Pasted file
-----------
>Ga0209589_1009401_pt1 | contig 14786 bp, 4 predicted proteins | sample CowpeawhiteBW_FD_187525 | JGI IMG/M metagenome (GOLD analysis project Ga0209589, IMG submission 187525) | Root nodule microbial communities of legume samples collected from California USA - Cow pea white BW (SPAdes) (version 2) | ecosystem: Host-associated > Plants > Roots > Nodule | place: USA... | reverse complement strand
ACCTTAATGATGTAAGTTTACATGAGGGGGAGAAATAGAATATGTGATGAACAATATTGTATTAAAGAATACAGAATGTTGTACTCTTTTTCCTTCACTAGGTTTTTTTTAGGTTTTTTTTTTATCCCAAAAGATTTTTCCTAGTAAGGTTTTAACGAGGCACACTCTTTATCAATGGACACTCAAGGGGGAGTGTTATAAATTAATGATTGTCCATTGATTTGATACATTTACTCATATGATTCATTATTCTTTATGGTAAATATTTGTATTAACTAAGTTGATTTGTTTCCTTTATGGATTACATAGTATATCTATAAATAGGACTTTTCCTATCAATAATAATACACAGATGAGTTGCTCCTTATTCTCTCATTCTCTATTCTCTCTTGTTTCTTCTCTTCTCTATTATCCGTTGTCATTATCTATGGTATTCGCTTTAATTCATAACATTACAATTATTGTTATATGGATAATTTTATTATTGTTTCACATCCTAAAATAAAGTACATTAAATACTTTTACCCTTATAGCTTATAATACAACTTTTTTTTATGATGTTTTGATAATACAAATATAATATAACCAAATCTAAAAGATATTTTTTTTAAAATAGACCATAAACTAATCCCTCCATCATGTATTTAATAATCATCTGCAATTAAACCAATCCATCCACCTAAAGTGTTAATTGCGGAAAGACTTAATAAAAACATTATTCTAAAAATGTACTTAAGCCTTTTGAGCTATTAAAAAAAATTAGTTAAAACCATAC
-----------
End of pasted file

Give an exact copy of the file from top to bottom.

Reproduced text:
>Ga0209589_1009401_pt1 | contig 14786 bp, 4 predicted proteins | sample CowpeawhiteBW_FD_187525 | JGI IMG/M metagenome (GOLD analysis project Ga0209589, IMG submission 187525) | Root nodule microbial communities of legume samples collected from California USA - Cow pea white BW (SPAdes) (version 2) | ecosystem: Host-associated > Plants > Roots > Nodule | place: USA... | reverse complement strand
ACCTTAATGATGTAAGTTTACATGAGGGGGAGAAATAGAATATGTGATGAACAATATTGTATTAAAGAATACAGAATGTTGTACTCTTTTTCCTTCACTAGGTTTTTTTTAGGTTTTTTTTTTATCCCAAAAGATTTTTCCTAGTAAGGTTTTAACGAGGCACACTCTTTATCAATGGACACTCAAGGGGGAGTGTTATAAATTAATGATTGTCCATTGATTTGATACATTTACTCATATGATTCATTATTCTTTATGGTAAATATTTGTATTAACTAAGTTGATTTGTTTCCTTTATGGATTACATAGTATATCTATAAATAGGACTTTTCCTATCAATAATAATACACAGATGAGTTGCTCCTTATTCTCTCATTCTCTATTCTCTCTTGTTTCTTCTCTTCTCTATTATCCGTTGTCATTATCTATGGTATTCGCTTTAATTCATAACATTACAATTATTGTTATATGGATAATTTTATTATTGTTTCACATCCTAAAATAAAGTACATTAAATACTTTTACCCTTATAGCTTATAATACAACTTTTTTTTATGATGTTTTGATAATACAAATATAATATAACCAAATCTAAAAGATATTTTTTTTAAAATAGACCATAAACTAATCCCTCCATCATGTATTTAATAATCATCTGCAATTAAACCAATCCATCCACCTAAAGTGTTAATTGCGGAAAGACTTAATAAAAACATTATTCTAAAAATGTACTTAAGCCTTTTGAGCTATTAAAAAAAATTAGTTAAAACCATAC